Spot checks on the rise for solar installers

Published:  12 November, 2012

Spot checks on solar installations by MCS inspectors are on the rise, according to Deks UK, which said installers will bear the cost of re-inspection if the installation is found to be substandard.

All solar installations must be carried out by MCS-registered installers, who must follow the government's Microgeneration Installation Standards (MIS). These standards include clear regulations regarding the fixing of solar panels onto roofs.

MIS 3001 2.1a for solar thermal, and MIS 3001 2.1 for solar photovoltaic (PV) systems state that in 'all circumstances the building's weather tightness must be maintained. Holes sealed with mastic or silicone sealant are not considered durable'. The standard also states that 'all roof penetrations (eg for the collector, pipework, cables or bracketry) must be durably sealed using purpose-made products capable of accommodating movement and temperatures to which they may be subjected'.

David Jones, divisional manager of DEKS UK, which supplies flashing products to the roofing industry, said: "Many of the on-roof installations we see do not have appropriate seals around roof penetrations or protection for PV cables, creating problems for the future – or in the shorter term a serious risk of failing the spot checks we hear are currently being carried out by MCS inspectors. If installers fail their MCS accreditation assessments or substantiated complaints are received, then the certificate holder is liable to carry the additional costs of re-inspection which, at current daily rates, will be an eye-watering minimum of £600 plus VAT."

The solar industry has been hit hard by the changes to Feed-in Tariffs earlier this year, making it important for businesses to keep costs to a minimum, but DEKS UK is warning that failing to properly weatherproof roof penetrations and adequately protect PV cables from damage could prove to be a false economy.

NHBC Foundation research shows that an increasing number of roof leaks are being caused by faulty solar installations, which could lead to reduced customer confidence in renewables. DEKS believes that lack of training or understanding how to carry out best practice weatherproofing of pipes and cables is more likely to be the cause than poor installation of the collectors themselves. Failure to adequately protect cables from damage can easily reduce the effectiveness of the system and create a possible electrical danger.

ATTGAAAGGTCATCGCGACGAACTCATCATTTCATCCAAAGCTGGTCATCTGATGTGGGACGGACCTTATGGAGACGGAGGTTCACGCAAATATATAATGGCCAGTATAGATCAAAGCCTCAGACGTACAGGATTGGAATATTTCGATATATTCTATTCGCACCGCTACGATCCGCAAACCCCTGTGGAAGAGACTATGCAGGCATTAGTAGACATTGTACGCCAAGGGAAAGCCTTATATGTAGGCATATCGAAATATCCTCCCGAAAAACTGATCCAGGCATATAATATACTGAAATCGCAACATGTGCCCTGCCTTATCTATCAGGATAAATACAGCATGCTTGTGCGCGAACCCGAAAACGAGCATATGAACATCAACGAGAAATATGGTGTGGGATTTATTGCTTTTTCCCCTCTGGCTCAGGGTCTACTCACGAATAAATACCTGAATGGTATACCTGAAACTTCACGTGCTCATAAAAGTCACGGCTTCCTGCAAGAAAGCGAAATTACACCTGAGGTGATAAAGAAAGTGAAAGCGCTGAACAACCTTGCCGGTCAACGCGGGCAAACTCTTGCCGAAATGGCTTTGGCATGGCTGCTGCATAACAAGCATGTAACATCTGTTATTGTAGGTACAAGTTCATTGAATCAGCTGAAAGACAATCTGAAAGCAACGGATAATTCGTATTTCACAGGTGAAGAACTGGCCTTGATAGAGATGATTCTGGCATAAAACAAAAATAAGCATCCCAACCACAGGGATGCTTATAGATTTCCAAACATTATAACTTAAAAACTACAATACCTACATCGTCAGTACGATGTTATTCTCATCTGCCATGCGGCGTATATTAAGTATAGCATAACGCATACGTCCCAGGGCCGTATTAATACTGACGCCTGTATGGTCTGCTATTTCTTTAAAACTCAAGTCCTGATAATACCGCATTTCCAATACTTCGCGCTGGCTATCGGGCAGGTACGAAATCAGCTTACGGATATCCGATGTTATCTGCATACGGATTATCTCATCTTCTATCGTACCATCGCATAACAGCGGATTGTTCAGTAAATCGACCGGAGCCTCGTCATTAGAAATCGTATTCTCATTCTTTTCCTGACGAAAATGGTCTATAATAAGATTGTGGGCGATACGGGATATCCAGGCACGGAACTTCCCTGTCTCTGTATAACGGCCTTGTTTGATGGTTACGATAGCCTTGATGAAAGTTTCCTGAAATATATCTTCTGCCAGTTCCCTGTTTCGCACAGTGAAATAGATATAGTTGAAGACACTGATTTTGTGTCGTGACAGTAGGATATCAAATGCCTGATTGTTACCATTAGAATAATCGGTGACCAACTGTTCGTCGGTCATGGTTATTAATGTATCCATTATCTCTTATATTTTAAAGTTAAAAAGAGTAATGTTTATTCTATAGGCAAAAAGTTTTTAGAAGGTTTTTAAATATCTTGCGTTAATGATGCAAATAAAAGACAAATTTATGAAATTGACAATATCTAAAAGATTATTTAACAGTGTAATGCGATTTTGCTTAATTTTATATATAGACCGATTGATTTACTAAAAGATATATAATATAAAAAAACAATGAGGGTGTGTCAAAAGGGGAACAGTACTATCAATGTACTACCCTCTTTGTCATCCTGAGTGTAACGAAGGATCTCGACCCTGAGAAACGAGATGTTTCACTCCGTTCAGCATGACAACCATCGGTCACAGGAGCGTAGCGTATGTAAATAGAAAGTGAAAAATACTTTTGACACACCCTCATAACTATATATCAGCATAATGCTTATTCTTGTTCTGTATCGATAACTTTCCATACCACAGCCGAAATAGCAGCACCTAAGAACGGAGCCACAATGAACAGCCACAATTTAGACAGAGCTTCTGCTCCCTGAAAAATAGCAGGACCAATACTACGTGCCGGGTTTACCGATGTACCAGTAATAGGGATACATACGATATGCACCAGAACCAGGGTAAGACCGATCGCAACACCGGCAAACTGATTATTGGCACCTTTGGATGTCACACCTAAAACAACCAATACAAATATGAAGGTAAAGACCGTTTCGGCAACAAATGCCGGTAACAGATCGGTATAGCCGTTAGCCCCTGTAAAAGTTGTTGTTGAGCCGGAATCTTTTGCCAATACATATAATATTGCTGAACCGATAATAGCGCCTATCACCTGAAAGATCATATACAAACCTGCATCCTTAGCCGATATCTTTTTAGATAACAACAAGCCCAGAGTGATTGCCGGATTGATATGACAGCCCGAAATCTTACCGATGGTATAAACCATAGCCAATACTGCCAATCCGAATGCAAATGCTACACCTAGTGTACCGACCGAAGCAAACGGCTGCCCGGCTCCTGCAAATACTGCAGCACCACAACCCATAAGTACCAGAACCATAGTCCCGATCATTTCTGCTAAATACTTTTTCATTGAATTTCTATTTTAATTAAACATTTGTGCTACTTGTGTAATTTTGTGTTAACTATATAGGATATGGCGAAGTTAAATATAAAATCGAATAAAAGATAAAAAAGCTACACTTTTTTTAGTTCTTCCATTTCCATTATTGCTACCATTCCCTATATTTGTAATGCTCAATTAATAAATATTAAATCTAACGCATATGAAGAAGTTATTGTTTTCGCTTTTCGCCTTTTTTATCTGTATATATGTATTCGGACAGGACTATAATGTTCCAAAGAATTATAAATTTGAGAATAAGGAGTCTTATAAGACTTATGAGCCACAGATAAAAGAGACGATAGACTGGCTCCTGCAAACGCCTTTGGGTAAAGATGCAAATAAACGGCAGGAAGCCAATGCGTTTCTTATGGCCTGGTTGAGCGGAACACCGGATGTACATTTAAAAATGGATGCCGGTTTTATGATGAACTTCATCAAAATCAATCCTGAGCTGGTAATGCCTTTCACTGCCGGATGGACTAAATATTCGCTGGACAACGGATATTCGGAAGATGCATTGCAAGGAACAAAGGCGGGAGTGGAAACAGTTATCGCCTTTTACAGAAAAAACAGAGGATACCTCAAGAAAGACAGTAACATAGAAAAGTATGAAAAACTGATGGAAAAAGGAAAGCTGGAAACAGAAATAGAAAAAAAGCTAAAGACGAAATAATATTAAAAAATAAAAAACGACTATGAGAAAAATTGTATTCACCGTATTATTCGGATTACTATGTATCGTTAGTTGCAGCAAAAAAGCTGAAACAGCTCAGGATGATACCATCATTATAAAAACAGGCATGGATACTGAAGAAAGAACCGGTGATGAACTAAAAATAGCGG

Jones explained: "Under the MIS regulations just because you may not have designed the system you are installing it doesn't mean that you won't be held responsible if the roof leaks. As an installer or sub-contractor you still have to be competent enough to review and verify that the design would meet the MIS standards set out, so lack of knowledge isn’t a valid excuse. Responsibility for fixing solar panels often falls between two trades, roofers and plumbers. Plumbers have little experience of fixing things to roofs and roofers have little experience of working with pipes and penetrations."

Flashing solutions are seldom included in the manufacturers' installation kits but it is a crucial part of the process that is often overlooked. It would be logical to assume that you have bought everything you need, but in the majority of cases flashings are omitted on cost grounds. All manufacturers want to see their products fitted correctly to deliver optimum performance to the end user, yet while the use of flashings is included in training seminars, most of the installation guidelines contained in manufacturers' kits don’t cover recommended ways to seal the penetrations.